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It says on a grammar book that in some cases, the present perfect form has pragmatic meanings.

Joan has broken the teapot. (I have to get a new one.)

I’ve had a bath. (I’m now clean.)

Is there such implication in the following “Beaky has enjoyed London.”? Or is Hagrid merely reporting the fact?

(A letter from Hagrid (in London) to Hermione (at Hogwarts) just after losing a case)

Dear Hermione,

We lost. I’m allowed to bring him back to Hogwarts.

Execution date to be fixed.

Beaky has enjoyed London.

I won’t forget all the help you gave us.

Hagrid. (Harry Potter 3 [US Version]: p.291)

N.B.: Beaky is Hagrid’s pet, a treasure to Hagrid, which was judged dangerous and received a death sentence. In the book, there’re several teardrops smudging the letter.

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3 Answers 3

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Is there any pragmatic implication? Well, I wouldn't say so. Why? Because, if there were pragmatic implications, what would one do as a result of knowing that Beaky enjoyed London? Would we eat dinner? Would we sing and be happy?

Obviously not. This sentence, is different from the previous examples that you gave, in which there is an implication for another action to be performed (or that has been performed), for example "Joan has broken the teapot" implies that a replacement needs to be found. However, this is not the case with "Beaky has enjoyed London".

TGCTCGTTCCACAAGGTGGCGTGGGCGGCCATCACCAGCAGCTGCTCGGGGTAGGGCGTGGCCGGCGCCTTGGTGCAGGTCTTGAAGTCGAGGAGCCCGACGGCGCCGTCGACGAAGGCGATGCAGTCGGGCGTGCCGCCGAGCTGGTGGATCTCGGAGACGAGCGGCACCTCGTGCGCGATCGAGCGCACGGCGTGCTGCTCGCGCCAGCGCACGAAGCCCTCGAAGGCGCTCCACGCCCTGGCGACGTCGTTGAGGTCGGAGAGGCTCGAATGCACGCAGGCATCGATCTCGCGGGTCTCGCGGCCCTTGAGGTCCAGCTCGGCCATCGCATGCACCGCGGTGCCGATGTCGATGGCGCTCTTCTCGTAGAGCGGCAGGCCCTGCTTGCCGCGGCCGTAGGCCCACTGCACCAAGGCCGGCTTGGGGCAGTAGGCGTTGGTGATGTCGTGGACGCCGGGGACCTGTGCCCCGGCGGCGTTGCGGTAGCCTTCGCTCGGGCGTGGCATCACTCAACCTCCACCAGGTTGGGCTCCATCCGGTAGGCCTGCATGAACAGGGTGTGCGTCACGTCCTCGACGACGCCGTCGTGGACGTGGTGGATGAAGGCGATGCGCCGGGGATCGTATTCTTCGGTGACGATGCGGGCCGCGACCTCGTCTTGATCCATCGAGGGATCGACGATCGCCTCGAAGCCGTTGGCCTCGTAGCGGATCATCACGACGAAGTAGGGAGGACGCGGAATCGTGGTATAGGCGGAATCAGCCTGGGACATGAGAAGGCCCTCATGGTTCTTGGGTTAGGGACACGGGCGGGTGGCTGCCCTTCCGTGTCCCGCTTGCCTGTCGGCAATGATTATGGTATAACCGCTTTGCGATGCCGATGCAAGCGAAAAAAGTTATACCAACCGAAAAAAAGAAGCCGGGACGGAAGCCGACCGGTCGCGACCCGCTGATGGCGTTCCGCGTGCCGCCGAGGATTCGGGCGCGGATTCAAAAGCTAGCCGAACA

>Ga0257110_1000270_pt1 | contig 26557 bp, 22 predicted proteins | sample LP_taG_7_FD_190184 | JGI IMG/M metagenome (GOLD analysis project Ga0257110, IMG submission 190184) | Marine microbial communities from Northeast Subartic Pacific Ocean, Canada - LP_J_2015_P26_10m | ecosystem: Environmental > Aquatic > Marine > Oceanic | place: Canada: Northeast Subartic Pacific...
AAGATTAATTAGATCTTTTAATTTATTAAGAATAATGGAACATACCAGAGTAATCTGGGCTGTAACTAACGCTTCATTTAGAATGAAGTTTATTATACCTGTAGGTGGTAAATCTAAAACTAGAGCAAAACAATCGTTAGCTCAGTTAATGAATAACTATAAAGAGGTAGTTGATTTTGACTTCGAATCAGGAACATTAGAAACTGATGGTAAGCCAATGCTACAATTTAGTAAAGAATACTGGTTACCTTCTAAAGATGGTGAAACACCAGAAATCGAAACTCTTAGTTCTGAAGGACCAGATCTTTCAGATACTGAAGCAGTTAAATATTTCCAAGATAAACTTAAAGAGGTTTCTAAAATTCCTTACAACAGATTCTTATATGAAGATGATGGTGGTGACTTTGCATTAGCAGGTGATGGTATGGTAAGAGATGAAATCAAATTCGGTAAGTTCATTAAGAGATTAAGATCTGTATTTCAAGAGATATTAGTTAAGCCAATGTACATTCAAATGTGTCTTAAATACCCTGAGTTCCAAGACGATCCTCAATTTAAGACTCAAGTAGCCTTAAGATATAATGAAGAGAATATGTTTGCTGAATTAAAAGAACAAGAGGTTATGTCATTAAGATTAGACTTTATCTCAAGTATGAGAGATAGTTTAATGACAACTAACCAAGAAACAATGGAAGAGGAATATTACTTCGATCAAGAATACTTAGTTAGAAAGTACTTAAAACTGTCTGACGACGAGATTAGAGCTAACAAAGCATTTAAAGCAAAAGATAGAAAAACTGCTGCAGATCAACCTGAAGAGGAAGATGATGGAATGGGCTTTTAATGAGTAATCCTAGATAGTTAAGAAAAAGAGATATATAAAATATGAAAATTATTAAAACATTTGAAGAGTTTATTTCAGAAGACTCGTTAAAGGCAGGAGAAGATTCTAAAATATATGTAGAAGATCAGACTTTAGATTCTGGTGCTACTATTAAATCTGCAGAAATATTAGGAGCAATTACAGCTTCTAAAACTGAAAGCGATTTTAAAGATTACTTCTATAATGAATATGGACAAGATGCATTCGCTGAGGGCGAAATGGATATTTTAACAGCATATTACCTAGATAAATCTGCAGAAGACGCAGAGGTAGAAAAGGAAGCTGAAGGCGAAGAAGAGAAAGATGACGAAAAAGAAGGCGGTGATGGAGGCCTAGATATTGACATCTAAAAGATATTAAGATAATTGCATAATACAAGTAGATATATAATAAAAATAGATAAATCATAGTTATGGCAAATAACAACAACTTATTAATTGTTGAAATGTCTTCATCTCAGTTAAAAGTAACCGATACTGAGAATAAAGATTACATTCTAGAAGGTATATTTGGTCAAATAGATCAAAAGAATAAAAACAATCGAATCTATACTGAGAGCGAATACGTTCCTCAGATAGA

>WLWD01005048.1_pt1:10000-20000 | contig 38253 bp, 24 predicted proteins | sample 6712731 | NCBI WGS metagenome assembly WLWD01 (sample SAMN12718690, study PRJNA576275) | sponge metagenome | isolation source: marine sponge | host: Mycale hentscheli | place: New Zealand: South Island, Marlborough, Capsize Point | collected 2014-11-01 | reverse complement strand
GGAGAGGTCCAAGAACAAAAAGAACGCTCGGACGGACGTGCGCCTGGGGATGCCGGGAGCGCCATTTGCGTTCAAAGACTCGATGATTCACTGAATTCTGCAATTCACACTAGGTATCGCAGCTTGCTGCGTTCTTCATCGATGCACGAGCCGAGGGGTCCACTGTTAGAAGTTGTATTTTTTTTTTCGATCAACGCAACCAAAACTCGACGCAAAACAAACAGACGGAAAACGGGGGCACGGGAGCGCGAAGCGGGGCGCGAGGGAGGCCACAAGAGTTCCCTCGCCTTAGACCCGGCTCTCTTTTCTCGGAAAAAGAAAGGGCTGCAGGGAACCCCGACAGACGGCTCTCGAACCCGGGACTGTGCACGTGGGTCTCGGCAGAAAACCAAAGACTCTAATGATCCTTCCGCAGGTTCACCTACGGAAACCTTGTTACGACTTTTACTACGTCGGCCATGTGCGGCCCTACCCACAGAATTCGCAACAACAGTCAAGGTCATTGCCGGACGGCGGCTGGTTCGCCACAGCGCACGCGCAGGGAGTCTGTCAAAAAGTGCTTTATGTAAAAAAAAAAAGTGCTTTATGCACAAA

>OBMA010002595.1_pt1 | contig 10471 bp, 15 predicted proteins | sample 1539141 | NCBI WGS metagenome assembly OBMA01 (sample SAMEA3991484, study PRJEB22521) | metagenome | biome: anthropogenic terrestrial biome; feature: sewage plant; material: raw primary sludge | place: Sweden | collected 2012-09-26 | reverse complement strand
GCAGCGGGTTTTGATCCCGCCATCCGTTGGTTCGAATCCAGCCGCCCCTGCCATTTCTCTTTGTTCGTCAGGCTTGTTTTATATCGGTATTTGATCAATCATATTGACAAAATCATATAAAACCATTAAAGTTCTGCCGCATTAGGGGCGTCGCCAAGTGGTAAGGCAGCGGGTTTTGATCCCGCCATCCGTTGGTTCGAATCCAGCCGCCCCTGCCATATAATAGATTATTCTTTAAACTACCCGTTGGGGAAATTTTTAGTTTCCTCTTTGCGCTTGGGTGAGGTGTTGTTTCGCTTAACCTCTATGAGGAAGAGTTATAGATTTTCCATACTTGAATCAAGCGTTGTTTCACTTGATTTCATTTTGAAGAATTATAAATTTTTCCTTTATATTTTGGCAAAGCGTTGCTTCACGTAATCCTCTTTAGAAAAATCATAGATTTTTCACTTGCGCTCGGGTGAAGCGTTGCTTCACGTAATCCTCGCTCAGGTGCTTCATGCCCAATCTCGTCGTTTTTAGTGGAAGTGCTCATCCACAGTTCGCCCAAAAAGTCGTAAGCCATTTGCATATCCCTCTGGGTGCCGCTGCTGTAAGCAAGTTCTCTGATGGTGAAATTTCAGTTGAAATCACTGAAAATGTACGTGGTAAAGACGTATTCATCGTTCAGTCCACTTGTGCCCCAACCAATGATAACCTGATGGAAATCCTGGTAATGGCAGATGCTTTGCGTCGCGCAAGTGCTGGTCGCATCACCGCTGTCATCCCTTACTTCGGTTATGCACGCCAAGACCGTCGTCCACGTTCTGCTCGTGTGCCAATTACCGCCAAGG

It's like making a statement "I have enjoyed my meal". No necessary action needs to take place after this statement (Unless, to burp)

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The implication is just that what happens when someone enjoys something.

You would need some insight in how Beaky would react to enjoying a city, but there would probably just be an improvement in the mood:

Beaky has enjoyed London. (Beaky is now happy.)

There is of course also a deeper meaning that you can draw from the fact that Hagrid is mentioning Beaky at all, which would indicate the importance of Beaky to Hagrid.

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I don't think there can be any pragmatic meaning. There is no direct result of Beaky liking the city of London (like being clean after taking a bath or being in need to buy new cup after someone broke the old one). Hagrid is simply stating the fact, nothing more, nothing less.

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